Mental Practice

These last few weeks have been really difficult for me. While I have been to many honor bands where I get to play my flute all weekend, I haven’t had the time to just be alone with my flute to practice. Between all the extra rehearsals, homework, and having a foreign exchange student from France living with me right now (I’ll probably talk more about this in a later post), I have not had any time to really practice my flute. This certainly isn’t helping my playing, but it has also affected my mood! I need time to just play by myself! Aside from the fact that this has made me really grumpy lately, I’ve been trying to figure out how I can fix this problem. How can I give myself more time to practice when I have no time at all?

The other day I was searching around on the internet for different ways to improve myself and my practice technique and I came across an article titled Mental Practice for Musicians. With “musician” in the title I obviously had to check it out. This article describes the everyday difficulties of a musician trying to find the time to practice that I often face myself. Often times, once I have finally gotten my homework done, it will be too late to pull out my flute to practice, unless I want my family to kick me out of the house. I also find that even if I have 20 minutes of time to get a little practicing in, it won’t feel worth the time to get everything ready to play. So, because others have these same problems that I do, Dr. Noa Kageyama wrote an article on mental practice.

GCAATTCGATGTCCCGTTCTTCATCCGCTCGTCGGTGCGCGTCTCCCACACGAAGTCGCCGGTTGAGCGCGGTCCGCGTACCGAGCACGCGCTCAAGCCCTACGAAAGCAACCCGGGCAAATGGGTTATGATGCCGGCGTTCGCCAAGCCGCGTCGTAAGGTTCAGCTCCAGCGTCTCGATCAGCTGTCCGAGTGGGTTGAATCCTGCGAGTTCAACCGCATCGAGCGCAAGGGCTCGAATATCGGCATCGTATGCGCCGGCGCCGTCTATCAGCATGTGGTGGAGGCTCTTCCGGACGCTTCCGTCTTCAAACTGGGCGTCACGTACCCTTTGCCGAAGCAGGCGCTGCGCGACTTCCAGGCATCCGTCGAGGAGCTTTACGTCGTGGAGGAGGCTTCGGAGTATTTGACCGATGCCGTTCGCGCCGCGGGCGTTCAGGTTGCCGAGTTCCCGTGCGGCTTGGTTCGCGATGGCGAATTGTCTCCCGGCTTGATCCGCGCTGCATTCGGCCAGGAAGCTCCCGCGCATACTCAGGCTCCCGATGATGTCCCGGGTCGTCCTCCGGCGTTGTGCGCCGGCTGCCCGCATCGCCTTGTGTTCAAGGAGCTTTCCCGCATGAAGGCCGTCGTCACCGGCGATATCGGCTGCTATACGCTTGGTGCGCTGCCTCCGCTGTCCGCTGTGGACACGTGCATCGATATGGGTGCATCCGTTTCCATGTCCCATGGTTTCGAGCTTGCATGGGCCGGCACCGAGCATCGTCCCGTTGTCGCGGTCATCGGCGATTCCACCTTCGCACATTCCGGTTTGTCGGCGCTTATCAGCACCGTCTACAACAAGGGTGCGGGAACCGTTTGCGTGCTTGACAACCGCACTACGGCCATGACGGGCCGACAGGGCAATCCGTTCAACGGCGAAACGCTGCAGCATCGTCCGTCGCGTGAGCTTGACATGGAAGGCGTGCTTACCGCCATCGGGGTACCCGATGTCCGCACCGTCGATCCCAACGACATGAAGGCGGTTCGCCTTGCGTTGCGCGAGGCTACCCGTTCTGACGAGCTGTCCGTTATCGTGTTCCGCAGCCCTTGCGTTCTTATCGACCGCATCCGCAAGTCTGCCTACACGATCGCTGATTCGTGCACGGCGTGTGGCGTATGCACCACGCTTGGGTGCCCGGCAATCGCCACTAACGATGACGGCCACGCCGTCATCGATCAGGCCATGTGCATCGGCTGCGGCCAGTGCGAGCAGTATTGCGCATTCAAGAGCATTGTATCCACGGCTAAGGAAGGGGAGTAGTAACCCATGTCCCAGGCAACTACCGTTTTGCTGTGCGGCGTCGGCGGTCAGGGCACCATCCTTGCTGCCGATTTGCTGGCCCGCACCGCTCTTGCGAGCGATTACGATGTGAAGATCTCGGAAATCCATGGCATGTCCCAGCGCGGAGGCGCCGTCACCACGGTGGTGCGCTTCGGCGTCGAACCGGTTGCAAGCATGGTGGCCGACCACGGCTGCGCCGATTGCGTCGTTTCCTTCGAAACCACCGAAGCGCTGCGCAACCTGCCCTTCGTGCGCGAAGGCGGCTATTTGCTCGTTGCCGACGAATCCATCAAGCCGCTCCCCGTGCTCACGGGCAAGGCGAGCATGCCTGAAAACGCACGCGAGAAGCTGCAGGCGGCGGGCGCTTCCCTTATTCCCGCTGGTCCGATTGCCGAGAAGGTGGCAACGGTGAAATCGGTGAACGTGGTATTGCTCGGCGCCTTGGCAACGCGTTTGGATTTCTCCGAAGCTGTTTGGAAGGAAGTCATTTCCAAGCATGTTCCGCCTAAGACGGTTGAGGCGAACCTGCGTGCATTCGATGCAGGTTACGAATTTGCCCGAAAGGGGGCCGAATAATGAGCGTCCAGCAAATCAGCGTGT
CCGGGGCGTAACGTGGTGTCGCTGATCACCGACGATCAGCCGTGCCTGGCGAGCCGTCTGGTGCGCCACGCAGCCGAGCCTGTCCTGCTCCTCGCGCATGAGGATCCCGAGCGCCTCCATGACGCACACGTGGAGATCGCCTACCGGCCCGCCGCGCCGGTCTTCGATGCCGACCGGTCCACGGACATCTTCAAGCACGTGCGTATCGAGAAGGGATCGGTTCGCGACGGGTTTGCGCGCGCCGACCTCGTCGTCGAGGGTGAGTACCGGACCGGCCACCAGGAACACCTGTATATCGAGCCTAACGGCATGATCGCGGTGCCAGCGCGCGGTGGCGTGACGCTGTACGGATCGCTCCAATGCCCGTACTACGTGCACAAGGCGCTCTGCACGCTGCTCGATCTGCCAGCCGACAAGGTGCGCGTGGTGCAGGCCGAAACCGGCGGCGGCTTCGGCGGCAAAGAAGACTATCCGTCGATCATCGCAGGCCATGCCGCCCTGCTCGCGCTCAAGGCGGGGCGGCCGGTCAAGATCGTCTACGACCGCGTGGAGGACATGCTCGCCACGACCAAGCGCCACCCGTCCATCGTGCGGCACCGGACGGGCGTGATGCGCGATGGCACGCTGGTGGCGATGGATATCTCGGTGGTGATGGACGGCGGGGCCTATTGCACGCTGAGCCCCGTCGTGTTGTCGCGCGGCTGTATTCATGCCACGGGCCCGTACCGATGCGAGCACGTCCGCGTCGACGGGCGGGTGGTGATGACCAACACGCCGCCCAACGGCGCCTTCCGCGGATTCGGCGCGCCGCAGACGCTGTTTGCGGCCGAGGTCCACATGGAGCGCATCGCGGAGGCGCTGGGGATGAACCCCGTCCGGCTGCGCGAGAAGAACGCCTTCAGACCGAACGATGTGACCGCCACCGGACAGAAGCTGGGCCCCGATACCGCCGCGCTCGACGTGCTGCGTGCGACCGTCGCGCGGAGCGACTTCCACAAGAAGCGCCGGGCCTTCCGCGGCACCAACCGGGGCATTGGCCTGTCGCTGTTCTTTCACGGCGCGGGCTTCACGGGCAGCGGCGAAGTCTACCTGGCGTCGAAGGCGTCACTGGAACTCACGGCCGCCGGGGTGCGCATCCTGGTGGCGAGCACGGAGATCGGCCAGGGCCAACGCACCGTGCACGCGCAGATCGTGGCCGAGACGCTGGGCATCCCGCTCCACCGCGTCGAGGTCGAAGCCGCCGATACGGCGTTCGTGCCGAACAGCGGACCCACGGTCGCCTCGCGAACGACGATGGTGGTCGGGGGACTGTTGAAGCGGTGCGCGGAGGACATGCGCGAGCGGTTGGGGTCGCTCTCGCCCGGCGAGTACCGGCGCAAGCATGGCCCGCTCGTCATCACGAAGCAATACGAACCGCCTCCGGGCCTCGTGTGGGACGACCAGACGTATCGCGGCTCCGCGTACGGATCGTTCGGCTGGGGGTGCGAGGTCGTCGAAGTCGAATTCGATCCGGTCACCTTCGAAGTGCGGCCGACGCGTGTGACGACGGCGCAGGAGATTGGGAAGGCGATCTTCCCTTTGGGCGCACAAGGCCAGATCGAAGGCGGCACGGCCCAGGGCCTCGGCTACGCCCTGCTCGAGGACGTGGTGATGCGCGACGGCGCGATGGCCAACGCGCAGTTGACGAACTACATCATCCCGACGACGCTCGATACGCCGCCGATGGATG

It may seem crazy, but I find it quite believable that taking a little time each day to mentally practice could benefit your playing. The key to this type of practice, says Dr. Kageyama,  is that “it must be structured just as actual practice, with self-evaluation, problem solving, and correction of mistakes.” Much like actual practicing, you can’t just run mindlessly through a song, paying little attention to detail and mistakes. It’s important to really slow things down mentally, and work out any tricky parts. I’m not a scientist or anything, but I think that the reason why mental practicing can help you is because doing something effectively and vividly in your head can be a lot more difficult than just doing something. So if you can truly imagine yourself playing in your head in the exact way you would actually play, then you have a better understanding of what you’re doing when you actually play! Sounds confusing, but give it a try!

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